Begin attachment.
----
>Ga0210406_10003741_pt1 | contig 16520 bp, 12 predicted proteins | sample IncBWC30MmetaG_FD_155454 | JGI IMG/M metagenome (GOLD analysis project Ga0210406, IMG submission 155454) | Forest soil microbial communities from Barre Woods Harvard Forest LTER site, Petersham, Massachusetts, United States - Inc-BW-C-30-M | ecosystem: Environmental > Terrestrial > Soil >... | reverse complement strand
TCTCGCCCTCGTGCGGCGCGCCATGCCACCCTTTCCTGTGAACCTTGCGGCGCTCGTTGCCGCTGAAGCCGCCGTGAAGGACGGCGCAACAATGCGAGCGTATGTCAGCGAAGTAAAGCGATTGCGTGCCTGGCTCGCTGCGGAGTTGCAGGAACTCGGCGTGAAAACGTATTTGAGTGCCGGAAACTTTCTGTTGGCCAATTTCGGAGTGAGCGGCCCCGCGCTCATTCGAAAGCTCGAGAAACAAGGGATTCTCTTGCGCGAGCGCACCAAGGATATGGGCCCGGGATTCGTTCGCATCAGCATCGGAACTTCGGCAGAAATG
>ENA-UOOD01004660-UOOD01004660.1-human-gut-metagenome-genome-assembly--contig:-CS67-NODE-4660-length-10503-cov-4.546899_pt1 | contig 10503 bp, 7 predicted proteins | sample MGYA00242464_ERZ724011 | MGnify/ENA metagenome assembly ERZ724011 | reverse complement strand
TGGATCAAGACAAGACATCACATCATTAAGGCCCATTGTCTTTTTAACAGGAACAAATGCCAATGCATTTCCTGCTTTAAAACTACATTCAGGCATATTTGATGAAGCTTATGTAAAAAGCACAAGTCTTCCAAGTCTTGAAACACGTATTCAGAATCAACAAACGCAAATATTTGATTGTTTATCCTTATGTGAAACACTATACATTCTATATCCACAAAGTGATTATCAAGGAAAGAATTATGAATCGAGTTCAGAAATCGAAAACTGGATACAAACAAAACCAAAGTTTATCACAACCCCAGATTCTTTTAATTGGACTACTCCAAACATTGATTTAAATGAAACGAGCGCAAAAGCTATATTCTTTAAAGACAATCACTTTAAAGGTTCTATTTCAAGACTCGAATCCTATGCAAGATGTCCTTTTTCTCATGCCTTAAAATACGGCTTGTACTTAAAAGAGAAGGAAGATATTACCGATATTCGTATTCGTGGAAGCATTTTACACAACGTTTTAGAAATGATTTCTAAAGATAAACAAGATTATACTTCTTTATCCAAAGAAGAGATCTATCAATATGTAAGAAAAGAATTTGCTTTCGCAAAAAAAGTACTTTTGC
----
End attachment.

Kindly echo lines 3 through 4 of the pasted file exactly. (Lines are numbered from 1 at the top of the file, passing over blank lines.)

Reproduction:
>ENA-UOOD01004660-UOOD01004660.1-human-gut-metagenome-genome-assembly--contig:-CS67-NODE-4660-length-10503-cov-4.546899_pt1 | contig 10503 bp, 7 predicted proteins | sample MGYA00242464_ERZ724011 | MGnify/ENA metagenome assembly ERZ724011 | reverse complement strand
TGGATCAAGACAAGACATCACATCATTAAGGCCCATTGTCTTTTTAACAGGAACAAATGCCAATGCATTTCCTGCTTTAAAACTACATTCAGGCATATTTGATGAAGCTTATGTAAAAAGCACAAGTCTTCCAAGTCTTGAAACACGTATTCAGAATCAACAAACGCAAATATTTGATTGTTTATCCTTATGTGAAACACTATACATTCTATATCCACAAAGTGATTATCAAGGAAAGAATTATGAATCGAGTTCAGAAATCGAAAACTGGATACAAACAAAACCAAAGTTTATCACAACCCCAGATTCTTTTAATTGGACTACTCCAAACATTGATTTAAATGAAACGAGCGCAAAAGCTATATTCTTTAAAGACAATCACTTTAAAGGTTCTATTTCAAGACTCGAATCCTATGCAAGATGTCCTTTTTCTCATGCCTTAAAATACGGCTTGTACTTAAAAGAGAAGGAAGATATTACCGATATTCGTATTCGTGGAAGCATTTTACACAACGTTTTAGAAATGATTTCTAAAGATAAACAAGATTATACTTCTTTATCCAAAGAAGAGATCTATCAATATGTAAGAAAAGAATTTGCTTTCGCAAAAAAAGTACTTTTGC